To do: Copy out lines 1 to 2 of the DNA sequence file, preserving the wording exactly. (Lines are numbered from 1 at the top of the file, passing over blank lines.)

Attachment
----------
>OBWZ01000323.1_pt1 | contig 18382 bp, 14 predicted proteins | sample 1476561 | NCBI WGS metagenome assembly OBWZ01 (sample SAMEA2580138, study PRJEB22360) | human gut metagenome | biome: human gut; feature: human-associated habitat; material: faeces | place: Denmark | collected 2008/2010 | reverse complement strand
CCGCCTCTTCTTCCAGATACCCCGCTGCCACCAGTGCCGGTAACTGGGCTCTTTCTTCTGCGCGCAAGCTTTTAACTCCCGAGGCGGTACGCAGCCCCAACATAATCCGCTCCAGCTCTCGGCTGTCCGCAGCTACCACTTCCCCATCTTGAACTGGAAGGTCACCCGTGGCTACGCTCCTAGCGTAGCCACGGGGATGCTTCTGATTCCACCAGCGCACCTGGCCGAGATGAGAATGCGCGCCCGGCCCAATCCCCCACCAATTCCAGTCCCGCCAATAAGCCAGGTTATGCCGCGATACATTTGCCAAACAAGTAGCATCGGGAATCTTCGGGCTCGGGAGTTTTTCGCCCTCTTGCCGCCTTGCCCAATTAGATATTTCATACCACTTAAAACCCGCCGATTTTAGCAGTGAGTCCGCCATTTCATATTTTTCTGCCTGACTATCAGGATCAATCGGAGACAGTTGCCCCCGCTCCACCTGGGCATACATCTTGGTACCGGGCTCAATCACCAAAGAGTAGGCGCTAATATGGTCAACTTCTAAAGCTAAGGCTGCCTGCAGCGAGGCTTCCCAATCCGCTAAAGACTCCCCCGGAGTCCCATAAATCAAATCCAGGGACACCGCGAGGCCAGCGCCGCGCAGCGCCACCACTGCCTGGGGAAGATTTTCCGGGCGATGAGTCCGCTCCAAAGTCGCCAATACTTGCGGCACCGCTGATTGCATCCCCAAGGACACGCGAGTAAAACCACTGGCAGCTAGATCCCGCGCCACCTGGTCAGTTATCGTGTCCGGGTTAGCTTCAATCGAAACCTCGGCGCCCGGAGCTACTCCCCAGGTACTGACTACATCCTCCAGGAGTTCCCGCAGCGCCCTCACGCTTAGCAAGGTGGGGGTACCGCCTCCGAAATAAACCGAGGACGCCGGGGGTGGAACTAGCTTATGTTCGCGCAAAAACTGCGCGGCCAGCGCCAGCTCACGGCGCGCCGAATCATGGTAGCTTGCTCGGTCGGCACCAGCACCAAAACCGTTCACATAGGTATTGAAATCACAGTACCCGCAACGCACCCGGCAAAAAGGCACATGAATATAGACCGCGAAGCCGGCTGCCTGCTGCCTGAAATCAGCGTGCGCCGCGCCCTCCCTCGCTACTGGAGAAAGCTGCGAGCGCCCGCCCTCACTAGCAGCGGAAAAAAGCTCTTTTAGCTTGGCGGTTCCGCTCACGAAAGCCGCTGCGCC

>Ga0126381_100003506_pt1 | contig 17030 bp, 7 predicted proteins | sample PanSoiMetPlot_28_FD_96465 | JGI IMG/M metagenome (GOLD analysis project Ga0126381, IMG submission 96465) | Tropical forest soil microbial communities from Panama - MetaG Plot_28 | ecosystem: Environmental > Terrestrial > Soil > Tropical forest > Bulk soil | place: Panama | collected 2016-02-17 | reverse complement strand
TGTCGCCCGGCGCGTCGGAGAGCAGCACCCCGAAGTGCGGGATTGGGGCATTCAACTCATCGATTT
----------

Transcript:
>OBWZ01000323.1_pt1 | contig 18382 bp, 14 predicted proteins | sample 1476561 | NCBI WGS metagenome assembly OBWZ01 (sample SAMEA2580138, study PRJEB22360) | human gut metagenome | biome: human gut; feature: human-associated habitat; material: faeces | place: Denmark | collected 2008/2010 | reverse complement strand
CCGCCTCTTCTTCCAGATACCCCGCTGCCACCAGTGCCGGTAACTGGGCTCTTTCTTCTGCGCGCAAGCTTTTAACTCCCGAGGCGGTACGCAGCCCCAACATAATCCGCTCCAGCTCTCGGCTGTCCGCAGCTACCACTTCCCCATCTTGAACTGGAAGGTCACCCGTGGCTACGCTCCTAGCGTAGCCACGGGGATGCTTCTGATTCCACCAGCGCACCTGGCCGAGATGAGAATGCGCGCCCGGCCCAATCCCCCACCAATTCCAGTCCCGCCAATAAGCCAGGTTATGCCGCGATACATTTGCCAAACAAGTAGCATCGGGAATCTTCGGGCTCGGGAGTTTTTCGCCCTCTTGCCGCCTTGCCCAATTAGATATTTCATACCACTTAAAACCCGCCGATTTTAGCAGTGAGTCCGCCATTTCATATTTTTCTGCCTGACTATCAGGATCAATCGGAGACAGTTGCCCCCGCTCCACCTGGGCATACATCTTGGTACCGGGCTCAATCACCAAAGAGTAGGCGCTAATATGGTCAACTTCTAAAGCTAAGGCTGCCTGCAGCGAGGCTTCCCAATCCGCTAAAGACTCCCCCGGAGTCCCATAAATCAAATCCAGGGACACCGCGAGGCCAGCGCCGCGCAGCGCCACCACTGCCTGGGGAAGATTTTCCGGGCGATGAGTCCGCTCCAAAGTCGCCAATACTTGCGGCACCGCTGATTGCATCCCCAAGGACACGCGAGTAAAACCACTGGCAGCTAGATCCCGCGCCACCTGGTCAGTTATCGTGTCCGGGTTAGCTTCAATCGAAACCTCGGCGCCCGGAGCTACTCCCCAGGTACTGACTACATCCTCCAGGAGTTCCCGCAGCGCCCTCACGCTTAGCAAGGTGGGGGTACCGCCTCCGAAATAAACCGAGGACGCCGGGGGTGGAACTAGCTTATGTTCGCGCAAAAACTGCGCGGCCAGCGCCAGCTCACGGCGCGCCGAATCATGGTAGCTTGCTCGGTCGGCACCAGCACCAAAACCGTTCACATAGGTATTGAAATCACAGTACCCGCAACGCACCCGGCAAAAAGGCACATGAATATAGACCGCGAAGCCGGCTGCCTGCTGCCTGAAATCAGCGTGCGCCGCGCCCTCCCTCGCTACTGGAGAAAGCTGCGAGCGCCCGCCCTCACTAGCAGCGGAAAAAAGCTCTTTTAGCTTGGCGGTTCCGCTCACGAAAGCCGCTGCGCC